Cape Gazette
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Autism adult vocational services recognized as one of 10 effective programs nationwide

Dec 03, 2013
Source: Submitted Jacob Sipple of Ellendale is one of many success stories coming out of Autism Delaware’s adult vocational services program. This past spring, Sipple started his own shredding business. Sipple also creates unique gift presentations, Jacob’s Jems, and sells them throughout southern Delaware.

Launched in 2008 and completed in September 2013, the Vocational Rehabilitation Service Models for Individuals with Autism Spectrum Disorders Project recognized Autism Delaware’s adult vocational services as one of 10 effective programs nationwide. Run by SEDL, formerly called Southwest Educational Development Laboratory and now known simply as SEDL, the five-year study focused on programs that improved employment services and outcomes for people with autism spectrum disorders.

Autism Delaware’s program, called Productive Opportunities for Work and Recreation, known as POW&R, includes community-based vocational services and competitive, supported, and self-employment plus social, volunteer, internship, and recreational opportunities for adults with ASD.

When SEDL began watching POW&R’s effort, the program had been set up only the year before and supported two individuals in New Castle County. Today, POW&R employs 30 direct support professionals, and vocational and transition specialists who work with 80 individuals with ASD across the state.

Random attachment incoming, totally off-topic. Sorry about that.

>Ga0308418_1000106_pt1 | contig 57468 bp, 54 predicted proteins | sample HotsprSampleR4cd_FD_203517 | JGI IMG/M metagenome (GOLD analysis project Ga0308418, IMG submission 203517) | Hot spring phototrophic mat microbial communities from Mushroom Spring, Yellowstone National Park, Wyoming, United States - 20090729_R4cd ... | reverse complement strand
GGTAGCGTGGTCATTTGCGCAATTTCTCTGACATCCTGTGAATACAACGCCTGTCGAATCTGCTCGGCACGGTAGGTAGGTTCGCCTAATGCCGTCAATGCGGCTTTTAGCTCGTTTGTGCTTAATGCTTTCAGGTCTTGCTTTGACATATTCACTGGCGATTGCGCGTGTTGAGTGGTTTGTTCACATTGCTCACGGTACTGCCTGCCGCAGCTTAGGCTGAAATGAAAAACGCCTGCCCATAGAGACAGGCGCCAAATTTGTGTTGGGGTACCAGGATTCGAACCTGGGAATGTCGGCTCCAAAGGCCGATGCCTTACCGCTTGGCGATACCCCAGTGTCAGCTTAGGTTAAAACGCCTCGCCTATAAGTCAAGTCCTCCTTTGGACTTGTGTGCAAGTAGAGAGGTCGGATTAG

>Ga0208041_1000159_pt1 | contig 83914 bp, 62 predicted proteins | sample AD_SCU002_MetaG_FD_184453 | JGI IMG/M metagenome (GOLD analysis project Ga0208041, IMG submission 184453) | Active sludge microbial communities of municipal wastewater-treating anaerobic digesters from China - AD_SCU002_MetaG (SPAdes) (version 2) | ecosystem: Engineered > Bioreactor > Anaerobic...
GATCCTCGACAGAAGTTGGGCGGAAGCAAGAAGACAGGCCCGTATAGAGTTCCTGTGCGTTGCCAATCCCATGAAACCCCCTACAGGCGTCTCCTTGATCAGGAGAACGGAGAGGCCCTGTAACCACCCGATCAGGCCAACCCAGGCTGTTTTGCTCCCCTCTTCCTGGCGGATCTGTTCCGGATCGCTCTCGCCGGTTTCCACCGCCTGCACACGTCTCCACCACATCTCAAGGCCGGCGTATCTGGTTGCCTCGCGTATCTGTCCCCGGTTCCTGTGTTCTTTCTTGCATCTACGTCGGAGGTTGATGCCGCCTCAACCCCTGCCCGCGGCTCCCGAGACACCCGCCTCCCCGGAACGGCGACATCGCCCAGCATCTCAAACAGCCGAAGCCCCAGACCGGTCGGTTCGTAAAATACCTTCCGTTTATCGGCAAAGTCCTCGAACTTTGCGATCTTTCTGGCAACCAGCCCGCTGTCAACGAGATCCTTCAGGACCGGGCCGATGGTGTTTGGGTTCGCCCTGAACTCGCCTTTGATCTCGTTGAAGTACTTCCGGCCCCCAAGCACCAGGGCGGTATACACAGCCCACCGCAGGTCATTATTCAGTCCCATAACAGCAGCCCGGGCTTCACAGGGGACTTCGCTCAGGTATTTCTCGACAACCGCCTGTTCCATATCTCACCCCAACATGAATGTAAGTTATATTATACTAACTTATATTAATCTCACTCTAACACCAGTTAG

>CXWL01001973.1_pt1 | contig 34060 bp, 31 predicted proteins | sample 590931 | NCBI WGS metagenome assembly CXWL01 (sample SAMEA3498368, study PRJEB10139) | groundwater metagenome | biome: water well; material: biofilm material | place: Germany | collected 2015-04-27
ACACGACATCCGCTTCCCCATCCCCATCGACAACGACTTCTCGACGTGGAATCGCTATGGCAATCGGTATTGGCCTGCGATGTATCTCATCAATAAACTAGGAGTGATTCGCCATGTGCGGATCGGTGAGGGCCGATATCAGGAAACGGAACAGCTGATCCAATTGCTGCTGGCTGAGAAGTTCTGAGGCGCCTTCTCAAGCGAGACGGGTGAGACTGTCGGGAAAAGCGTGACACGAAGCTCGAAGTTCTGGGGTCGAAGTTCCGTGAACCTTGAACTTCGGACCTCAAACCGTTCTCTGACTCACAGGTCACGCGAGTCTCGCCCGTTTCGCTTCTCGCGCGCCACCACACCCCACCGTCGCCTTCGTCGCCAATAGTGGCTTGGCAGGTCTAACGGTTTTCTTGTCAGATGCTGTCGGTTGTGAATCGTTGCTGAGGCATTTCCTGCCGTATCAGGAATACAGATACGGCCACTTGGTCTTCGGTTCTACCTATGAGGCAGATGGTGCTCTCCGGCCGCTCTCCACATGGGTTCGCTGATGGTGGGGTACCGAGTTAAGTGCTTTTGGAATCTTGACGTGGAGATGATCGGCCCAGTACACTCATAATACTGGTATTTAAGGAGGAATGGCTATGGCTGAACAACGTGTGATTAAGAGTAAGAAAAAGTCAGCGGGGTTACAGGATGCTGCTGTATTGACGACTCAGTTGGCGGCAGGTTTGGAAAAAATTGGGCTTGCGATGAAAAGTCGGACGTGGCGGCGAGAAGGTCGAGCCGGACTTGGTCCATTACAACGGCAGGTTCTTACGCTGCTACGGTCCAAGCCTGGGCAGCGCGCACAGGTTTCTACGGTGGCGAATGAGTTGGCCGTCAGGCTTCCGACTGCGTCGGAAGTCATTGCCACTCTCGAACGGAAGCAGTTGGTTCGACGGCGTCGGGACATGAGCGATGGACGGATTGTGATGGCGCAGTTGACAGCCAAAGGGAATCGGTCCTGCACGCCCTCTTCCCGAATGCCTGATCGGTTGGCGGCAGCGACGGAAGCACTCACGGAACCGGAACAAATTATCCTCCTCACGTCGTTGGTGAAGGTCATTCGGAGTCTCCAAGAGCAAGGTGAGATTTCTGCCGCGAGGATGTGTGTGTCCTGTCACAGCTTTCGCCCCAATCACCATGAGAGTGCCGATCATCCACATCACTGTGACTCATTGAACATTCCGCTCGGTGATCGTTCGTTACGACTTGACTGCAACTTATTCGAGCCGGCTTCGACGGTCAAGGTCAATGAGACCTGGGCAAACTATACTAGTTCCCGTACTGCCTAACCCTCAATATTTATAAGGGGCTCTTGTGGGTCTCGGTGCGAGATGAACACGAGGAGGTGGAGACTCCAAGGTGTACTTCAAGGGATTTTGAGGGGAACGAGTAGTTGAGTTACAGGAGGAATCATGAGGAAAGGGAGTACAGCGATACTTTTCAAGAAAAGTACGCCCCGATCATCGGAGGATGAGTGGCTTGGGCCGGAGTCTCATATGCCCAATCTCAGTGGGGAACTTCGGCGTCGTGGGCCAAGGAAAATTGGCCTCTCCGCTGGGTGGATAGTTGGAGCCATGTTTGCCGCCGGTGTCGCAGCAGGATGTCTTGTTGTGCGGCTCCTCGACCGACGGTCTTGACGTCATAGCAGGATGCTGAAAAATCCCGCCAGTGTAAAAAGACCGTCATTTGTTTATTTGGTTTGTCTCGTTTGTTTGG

POW&R succeeds with help from local businesses and organizations that employ Delawareans with ASD. “The key to our success,” says POW&R Director Katina Demetriou, “is we work with everyone involved to guarantee positive placement. Our clients make excellent employees. They’re reliable, efficient, honest, outcome-driven, and quick learners, able to retain learned skills and fill a range of employment needs. And our employers define the job description so we’re able to find the best fit. Plus, we minimize the stress of the transition to promote a positive outcome all around."

For more information, go to autismdelaware.org.

 

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